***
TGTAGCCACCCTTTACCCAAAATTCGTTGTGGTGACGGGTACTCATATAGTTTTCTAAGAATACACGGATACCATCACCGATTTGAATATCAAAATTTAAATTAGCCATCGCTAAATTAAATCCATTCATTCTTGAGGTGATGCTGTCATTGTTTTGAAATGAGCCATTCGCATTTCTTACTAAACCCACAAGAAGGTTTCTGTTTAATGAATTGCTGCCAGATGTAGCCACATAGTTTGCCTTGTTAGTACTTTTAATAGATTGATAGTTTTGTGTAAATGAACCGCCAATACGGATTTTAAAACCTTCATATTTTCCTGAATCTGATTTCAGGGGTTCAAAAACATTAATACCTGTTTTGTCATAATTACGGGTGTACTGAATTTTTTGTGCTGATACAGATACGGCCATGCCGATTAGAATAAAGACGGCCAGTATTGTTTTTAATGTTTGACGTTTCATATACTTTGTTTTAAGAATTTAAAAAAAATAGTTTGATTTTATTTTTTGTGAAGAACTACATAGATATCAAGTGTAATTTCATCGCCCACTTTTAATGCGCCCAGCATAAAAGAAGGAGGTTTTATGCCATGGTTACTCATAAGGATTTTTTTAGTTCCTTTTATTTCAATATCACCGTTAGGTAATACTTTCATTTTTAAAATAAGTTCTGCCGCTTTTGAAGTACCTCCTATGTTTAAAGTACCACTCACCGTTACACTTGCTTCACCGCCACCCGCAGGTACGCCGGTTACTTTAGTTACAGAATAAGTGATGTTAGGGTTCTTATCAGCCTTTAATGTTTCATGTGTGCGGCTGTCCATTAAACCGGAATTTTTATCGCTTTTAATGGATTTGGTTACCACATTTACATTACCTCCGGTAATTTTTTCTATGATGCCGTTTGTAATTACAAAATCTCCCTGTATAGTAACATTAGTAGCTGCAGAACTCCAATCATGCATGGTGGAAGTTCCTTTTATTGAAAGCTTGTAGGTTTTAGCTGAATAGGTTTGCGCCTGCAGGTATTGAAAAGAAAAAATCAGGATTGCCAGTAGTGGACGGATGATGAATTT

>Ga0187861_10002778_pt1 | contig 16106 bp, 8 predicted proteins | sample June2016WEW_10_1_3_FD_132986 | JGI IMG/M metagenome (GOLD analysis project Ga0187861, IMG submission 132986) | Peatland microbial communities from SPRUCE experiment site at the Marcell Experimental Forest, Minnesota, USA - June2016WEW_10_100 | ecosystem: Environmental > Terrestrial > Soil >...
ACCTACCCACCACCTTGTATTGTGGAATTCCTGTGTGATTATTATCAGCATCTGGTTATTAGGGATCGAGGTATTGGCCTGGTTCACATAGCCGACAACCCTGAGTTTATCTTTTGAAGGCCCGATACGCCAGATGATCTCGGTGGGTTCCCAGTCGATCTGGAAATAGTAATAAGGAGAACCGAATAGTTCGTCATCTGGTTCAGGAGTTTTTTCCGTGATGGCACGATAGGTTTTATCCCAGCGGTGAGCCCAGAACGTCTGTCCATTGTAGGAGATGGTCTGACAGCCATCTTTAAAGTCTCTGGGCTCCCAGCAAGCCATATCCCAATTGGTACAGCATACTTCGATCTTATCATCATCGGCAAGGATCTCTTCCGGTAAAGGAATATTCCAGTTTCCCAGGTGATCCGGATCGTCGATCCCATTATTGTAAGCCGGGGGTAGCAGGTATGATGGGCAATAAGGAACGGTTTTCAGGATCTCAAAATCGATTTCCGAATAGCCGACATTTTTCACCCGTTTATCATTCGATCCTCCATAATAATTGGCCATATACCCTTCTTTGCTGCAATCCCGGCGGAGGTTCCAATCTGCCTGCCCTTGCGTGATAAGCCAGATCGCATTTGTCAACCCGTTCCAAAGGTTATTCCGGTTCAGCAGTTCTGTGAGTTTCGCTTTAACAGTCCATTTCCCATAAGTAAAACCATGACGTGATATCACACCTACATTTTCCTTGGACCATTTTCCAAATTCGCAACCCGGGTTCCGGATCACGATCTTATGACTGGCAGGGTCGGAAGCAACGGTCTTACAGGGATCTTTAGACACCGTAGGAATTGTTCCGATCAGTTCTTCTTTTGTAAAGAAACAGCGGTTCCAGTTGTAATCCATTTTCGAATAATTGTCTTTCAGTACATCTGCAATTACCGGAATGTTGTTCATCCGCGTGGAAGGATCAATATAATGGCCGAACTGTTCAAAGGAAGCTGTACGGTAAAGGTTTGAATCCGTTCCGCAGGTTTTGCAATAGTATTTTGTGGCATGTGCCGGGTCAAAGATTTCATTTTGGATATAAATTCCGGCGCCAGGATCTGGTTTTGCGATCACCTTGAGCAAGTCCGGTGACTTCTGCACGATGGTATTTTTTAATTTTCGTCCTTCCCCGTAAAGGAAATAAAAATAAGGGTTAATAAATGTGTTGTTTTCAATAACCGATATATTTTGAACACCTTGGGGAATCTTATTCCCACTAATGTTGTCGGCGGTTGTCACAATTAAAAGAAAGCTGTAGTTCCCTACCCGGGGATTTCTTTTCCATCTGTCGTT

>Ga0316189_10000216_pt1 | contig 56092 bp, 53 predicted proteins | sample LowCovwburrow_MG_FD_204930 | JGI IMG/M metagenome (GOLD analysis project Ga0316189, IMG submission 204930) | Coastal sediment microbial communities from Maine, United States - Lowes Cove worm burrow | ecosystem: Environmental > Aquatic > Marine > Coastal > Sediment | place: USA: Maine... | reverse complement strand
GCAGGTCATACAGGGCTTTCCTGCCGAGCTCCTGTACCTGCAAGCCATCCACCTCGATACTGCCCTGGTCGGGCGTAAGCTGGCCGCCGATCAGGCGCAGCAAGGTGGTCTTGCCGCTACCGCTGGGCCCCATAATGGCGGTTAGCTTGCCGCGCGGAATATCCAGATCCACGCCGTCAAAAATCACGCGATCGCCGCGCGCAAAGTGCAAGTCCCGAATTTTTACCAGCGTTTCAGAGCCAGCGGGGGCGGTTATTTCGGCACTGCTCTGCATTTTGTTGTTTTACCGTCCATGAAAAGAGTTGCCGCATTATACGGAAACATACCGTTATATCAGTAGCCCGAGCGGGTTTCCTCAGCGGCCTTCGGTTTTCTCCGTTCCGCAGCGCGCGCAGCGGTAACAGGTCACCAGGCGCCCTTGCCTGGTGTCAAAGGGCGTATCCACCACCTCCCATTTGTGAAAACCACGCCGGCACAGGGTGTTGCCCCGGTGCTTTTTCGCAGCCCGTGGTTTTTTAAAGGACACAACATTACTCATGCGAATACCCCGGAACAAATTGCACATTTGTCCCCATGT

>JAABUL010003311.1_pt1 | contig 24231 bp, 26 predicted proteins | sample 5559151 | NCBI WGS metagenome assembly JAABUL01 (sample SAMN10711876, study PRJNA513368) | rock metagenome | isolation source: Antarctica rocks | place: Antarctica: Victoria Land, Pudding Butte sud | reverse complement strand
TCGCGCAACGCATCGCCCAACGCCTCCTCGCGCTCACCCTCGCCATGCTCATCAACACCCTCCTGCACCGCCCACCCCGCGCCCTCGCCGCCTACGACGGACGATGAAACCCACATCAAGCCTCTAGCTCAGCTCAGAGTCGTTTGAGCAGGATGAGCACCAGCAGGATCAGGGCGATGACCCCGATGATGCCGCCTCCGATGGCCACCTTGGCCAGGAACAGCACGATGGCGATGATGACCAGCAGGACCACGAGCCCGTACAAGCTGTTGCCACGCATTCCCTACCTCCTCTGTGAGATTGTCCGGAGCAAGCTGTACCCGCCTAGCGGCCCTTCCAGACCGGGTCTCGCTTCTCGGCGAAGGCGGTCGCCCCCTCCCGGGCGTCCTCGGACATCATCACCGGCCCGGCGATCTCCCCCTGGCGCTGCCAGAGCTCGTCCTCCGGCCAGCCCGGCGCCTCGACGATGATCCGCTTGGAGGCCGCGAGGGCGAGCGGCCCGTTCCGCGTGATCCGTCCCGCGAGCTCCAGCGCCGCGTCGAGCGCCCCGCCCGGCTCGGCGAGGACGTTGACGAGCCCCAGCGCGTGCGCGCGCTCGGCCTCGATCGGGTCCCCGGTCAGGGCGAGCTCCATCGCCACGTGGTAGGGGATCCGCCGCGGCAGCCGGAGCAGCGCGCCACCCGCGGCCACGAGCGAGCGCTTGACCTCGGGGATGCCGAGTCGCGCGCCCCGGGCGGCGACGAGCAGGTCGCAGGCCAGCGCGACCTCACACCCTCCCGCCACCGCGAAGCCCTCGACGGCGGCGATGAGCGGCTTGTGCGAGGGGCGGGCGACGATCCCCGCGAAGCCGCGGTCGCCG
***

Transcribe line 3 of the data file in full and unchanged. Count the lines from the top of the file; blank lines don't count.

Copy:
ACCTACCCACCACCTTGTATTGTGGAATTCCTGTGTGATTATTATCAGCATCTGGTTATTAGGGATCGAGGTATTGGCCTGGTTCACATAGCCGACAACCCTGAGTTTATCTTTTGAAGGCCCGATACGCCAGATGATCTCGGTGGGTTCCCAGTCGATCTGGAAATAGTAATAAGGAGAACCGAATAGTTCGTCATCTGGTTCAGGAGTTTTTTCCGTGATGGCACGATAGGTTTTATCCCAGCGGTGAGCCCAGAACGTCTGTCCATTGTAGGAGATGGTCTGACAGCCATCTTTAAAGTCTCTGGGCTCCCAGCAAGCCATATCCCAATTGGTACAGCATACTTCGATCTTATCATCATCGGCAAGGATCTCTTCCGGTAAAGGAATATTCCAGTTTCCCAGGTGATCCGGATCGTCGATCCCATTATTGTAAGCCGGGGGTAGCAGGTATGATGGGCAATAAGGAACGGTTTTCAGGATCTCAAAATCGATTTCCGAATAGCCGACATTTTTCACCCGTTTATCATTCGATCCTCCATAATAATTGGCCATATACCCTTCTTTGCTGCAATCCCGGCGGAGGTTCCAATCTGCCTGCCCTTGCGTGATAAGCCAGATCGCATTTGTCAACCCGTTCCAAAGGTTATTCCGGTTCAGCAGTTCTGTGAGTTTCGCTTTAACAGTCCATTTCCCATAAGTAAAACCATGACGTGATATCACACCTACATTTTCCTTGGACCATTTTCCAAATTCGCAACCCGGGTTCCGGATCACGATCTTATGACTGGCAGGGTCGGAAGCAACGGTCTTACAGGGATCTTTAGACACCGTAGGAATTGTTCCGATCAGTTCTTCTTTTGTAAAGAAACAGCGGTTCCAGTTGTAATCCATTTTCGAATAATTGTCTTTCAGTACATCTGCAATTACCGGAATGTTGTTCATCCGCGTGGAAGGATCAATATAATGGCCGAACTGTTCAAAGGAAGCTGTACGGTAAAGGTTTGAATCCGTTCCGCAGGTTTTGCAATAGTATTTTGTGGCATGTGCCGGGTCAAAGATTTCATTTTGGATATAAATTCCGGCGCCAGGATCTGGTTTTGCGATCACCTTGAGCAAGTCCGGTGACTTCTGCACGATGGTATTTTTTAATTTTCGTCCTTCCCCGTAAAGGAAATAAAAATAAGGGTTAATAAATGTGTTGTTTTCAATAACCGATATATTTTGAACACCTTGGGGAATCTTATTCCCACTAATGTTGTCGGCGGTTGTCACAATTAAAAGAAAGCTGTAGTTCCCTACCCGGGGATTTCTTTTCCATCTGTCGTT